Turtles to pay the price of oil spill?

7 October 2020 04:44 am - 2     - {{hitsCtrl.values.hits}}

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Sri Lanka is home to 5 out of 8 endangered turtle species

Turtle carcass washed ashore

Sri Lanka’s beautiful seas are home to an assortment off exotic marine life. With the recent oil spill off the seas of Ampara, caused by a raging fire onboard the MT New Diamond, scrutiny over the island’s precious marine resources has increased.   


MT New Diamond, a 330-metre-long supertanker, carrying crude oil to India caught fire off the east coast near Ampara on September 3. Following weeks-long legal disputes and discussions, the tanker is now being towed away from Sri Lankan waters. Sri Lankan coasts were spared of what experts predicted would have been one of the greatest oil-spill disasters of the region. Yet, marine scientists have warned that damage has already been inflicted upon marine life.   


Despite it being an accidental phenomenon, it raised concerns in terms of the marine damage on Sri Lankan waters and the costs that the Sri Lankan Government had to bear on dousing the fire. Almost a month since the fire onboard the tanker, signs of harmful effects on marine species seemed to emerge as several turtle carcasses, washed ashore in Colombo over the weekend. Concerns have been raised that this occurrence may be a result of the MT New Diamond oil leak, as marine species especially as the seas off Sri Lanka’s East coast are home to many exotic marine species such as whales, dolphins and turtles.   


Prior to this incident, several scientists attached to the National Aquatic Resources Research and Development Agency (NARA) observed unusual behaviour of turtles in the vicinity of the seas affected by the New Diamond. Principal Scientist at NARA Dr. Prabath Jayasinghe told Daily Mirror that an abnormal observation of these turtles was recorded on Friday.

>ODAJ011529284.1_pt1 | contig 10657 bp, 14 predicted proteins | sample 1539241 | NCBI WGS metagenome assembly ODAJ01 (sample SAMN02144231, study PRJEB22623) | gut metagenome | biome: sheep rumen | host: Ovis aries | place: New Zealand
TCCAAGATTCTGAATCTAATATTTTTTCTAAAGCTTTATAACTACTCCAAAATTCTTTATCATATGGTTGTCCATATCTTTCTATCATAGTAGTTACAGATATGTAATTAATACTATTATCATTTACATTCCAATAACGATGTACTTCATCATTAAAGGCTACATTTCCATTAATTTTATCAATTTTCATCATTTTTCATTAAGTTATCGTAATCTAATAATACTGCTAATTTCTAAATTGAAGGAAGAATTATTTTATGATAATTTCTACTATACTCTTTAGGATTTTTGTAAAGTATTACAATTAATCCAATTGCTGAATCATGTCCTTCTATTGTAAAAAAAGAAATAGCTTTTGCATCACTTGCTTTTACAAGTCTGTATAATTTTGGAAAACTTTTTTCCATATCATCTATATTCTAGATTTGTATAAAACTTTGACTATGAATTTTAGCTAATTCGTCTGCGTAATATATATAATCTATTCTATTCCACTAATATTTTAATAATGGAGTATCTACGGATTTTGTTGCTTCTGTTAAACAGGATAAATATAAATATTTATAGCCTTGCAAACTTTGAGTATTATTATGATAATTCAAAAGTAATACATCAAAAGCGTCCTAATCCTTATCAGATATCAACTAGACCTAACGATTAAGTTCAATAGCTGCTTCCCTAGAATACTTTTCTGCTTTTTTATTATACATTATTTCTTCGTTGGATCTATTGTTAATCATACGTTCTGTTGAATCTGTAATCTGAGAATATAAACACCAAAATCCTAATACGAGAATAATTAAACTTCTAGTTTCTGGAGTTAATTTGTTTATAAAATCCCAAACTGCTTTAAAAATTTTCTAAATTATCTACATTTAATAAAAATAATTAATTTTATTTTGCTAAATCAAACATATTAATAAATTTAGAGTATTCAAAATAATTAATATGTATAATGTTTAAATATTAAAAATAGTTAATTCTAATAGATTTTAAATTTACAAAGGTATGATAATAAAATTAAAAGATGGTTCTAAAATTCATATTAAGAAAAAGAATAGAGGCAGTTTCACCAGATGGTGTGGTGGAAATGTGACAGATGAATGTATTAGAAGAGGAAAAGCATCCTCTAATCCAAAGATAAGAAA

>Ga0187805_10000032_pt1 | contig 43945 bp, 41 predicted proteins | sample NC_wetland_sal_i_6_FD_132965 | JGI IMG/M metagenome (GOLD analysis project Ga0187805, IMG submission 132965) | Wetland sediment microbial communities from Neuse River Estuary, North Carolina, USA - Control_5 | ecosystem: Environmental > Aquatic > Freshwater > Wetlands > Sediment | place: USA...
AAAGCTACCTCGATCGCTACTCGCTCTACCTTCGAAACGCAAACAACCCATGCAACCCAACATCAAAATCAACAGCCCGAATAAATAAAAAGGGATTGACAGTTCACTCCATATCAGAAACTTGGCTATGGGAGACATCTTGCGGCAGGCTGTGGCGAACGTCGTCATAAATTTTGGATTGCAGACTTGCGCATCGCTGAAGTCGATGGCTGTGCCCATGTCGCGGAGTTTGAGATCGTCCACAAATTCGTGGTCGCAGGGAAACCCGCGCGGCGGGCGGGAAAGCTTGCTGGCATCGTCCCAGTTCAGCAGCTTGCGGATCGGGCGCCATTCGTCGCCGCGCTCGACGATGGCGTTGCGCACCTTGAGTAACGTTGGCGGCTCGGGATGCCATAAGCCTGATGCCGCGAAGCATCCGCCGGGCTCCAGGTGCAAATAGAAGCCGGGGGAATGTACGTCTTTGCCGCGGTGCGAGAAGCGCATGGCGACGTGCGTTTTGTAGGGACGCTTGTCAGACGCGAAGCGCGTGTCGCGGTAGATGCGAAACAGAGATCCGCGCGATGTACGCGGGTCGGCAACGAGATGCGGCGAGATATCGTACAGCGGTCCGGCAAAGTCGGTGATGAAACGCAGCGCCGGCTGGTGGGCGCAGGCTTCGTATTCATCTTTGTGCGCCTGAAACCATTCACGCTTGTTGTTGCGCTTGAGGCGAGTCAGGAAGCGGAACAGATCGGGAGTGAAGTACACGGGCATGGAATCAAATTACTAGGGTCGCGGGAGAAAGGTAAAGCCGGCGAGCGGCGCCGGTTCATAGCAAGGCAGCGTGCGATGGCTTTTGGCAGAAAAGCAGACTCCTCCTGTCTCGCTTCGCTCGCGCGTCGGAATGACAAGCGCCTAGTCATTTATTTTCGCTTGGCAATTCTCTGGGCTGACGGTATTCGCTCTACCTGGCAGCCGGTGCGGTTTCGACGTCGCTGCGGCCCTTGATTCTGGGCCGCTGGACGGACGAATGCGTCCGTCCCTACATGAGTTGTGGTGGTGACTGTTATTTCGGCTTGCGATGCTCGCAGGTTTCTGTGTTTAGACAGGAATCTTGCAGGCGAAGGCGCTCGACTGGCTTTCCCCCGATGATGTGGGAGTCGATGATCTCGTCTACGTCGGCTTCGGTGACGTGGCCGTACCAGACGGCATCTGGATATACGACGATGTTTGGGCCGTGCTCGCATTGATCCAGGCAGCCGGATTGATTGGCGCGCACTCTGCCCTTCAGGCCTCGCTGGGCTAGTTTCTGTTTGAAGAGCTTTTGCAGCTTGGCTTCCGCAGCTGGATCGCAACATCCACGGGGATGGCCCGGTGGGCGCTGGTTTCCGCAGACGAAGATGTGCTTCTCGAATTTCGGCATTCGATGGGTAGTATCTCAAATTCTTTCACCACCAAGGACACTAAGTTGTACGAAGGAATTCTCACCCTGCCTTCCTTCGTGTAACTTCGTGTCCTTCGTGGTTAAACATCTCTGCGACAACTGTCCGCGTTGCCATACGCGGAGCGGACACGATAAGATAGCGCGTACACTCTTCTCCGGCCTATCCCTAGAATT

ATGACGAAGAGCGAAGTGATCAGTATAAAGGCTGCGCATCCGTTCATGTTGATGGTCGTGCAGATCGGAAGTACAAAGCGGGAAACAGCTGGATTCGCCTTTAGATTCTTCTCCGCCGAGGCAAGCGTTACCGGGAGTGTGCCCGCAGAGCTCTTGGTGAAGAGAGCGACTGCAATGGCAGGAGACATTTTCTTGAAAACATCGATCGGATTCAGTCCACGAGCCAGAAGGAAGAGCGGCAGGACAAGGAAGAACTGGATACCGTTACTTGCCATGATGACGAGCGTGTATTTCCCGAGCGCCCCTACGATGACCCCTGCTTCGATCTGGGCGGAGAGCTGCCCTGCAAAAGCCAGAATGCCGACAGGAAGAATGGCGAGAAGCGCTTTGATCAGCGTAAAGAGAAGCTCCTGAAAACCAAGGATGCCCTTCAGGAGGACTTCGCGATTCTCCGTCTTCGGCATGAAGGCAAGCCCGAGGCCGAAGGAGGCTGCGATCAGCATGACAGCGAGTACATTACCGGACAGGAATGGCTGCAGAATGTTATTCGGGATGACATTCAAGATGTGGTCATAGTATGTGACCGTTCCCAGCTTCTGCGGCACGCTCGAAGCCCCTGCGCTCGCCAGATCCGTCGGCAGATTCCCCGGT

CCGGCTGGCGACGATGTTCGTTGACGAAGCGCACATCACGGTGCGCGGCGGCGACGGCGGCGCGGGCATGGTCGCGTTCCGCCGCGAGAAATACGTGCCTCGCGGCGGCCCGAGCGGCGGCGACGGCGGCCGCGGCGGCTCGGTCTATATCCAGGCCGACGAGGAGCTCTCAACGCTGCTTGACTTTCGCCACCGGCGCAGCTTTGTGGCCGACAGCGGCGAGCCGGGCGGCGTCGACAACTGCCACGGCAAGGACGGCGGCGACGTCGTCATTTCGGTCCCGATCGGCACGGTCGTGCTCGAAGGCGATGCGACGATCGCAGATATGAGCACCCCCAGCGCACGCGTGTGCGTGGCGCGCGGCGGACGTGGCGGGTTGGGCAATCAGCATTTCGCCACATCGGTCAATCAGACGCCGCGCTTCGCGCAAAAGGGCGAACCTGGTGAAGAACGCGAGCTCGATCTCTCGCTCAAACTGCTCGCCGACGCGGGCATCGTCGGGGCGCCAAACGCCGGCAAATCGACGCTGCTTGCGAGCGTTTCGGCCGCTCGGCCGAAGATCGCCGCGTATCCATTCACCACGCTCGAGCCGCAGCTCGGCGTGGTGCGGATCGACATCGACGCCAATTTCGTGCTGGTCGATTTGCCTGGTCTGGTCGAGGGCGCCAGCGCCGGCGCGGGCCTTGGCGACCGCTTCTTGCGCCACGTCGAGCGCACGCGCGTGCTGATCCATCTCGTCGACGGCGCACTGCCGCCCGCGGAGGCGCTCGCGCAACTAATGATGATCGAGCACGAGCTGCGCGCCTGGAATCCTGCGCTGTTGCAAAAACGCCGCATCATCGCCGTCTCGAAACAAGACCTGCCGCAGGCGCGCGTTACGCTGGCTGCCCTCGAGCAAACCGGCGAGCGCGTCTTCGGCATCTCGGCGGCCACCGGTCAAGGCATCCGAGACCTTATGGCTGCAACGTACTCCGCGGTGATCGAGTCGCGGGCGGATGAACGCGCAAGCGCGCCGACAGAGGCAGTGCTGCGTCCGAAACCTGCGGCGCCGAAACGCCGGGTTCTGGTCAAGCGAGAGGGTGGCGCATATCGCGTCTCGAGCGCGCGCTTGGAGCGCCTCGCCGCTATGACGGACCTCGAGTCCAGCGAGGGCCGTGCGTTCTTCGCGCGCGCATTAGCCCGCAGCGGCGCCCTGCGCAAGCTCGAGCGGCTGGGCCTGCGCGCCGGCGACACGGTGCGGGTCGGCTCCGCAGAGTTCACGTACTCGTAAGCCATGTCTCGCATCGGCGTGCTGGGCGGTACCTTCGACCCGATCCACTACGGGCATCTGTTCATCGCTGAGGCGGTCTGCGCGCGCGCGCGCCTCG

“We took prompt steps to inform the relevant officials regarding the behavioural change of these turtles,” he said.   
“Though these turtles were not found in the area where a 2 metre oil patch was observed in the seas near the ‘MT New Diamond, it is yet to be ascertained whether any impact of the oil caused this type of behaviour of turtles, Dr. Jayasinghe said. “It is rare to notice turtles during our usual inspection journeys. However, we noticed several turtles which seemed to be finding it difficult to swim downwards during a recent inspection journey, Dr. Jayasinghe added.   

 

When asked whether any other marine species were found having similar behavioural changes, he said other species like whales, dolphins were seen but no abnormal behaviour was observed.   
Meanwhile, the Department of Wildlife Conservation (DWC)  launched an investigation to find the cause of at least ten dead turtles that washed ashore on the Colombo beaches during the weekend.  
Public vigilance increased after carcasses of three turtles were found on the Mount Lavinia beach on October 3. However, on the following day (4), five more dead turtles were found washed onto the Galle Face beach while another two were found in pretty much the same condition on the Wellawatte beach.  


Confirming the unnatural turn of events, Director General of the Department of Wildlife Conservation M.G.C. Sooriyabandara told the Daily Mirror that a court order would be sought from the Mount Lavinia Magistrate to obtain experts’ opinions to figure out the cause of the events.  
He said that when thousands of turtles reach our beaches to lay eggs during the nesting season, it is common to find a few dead turtles as they are often entangled in fishing nets. However, he reiterated that the finding of a large number of carcasses should be investigated.  

What happened to the turtles?

Meanwhile the Marine Environment Protection Authority (MEPA) has requested the Wildlife Department to investigate if there was any oil inside the nostrils of the dead turtles.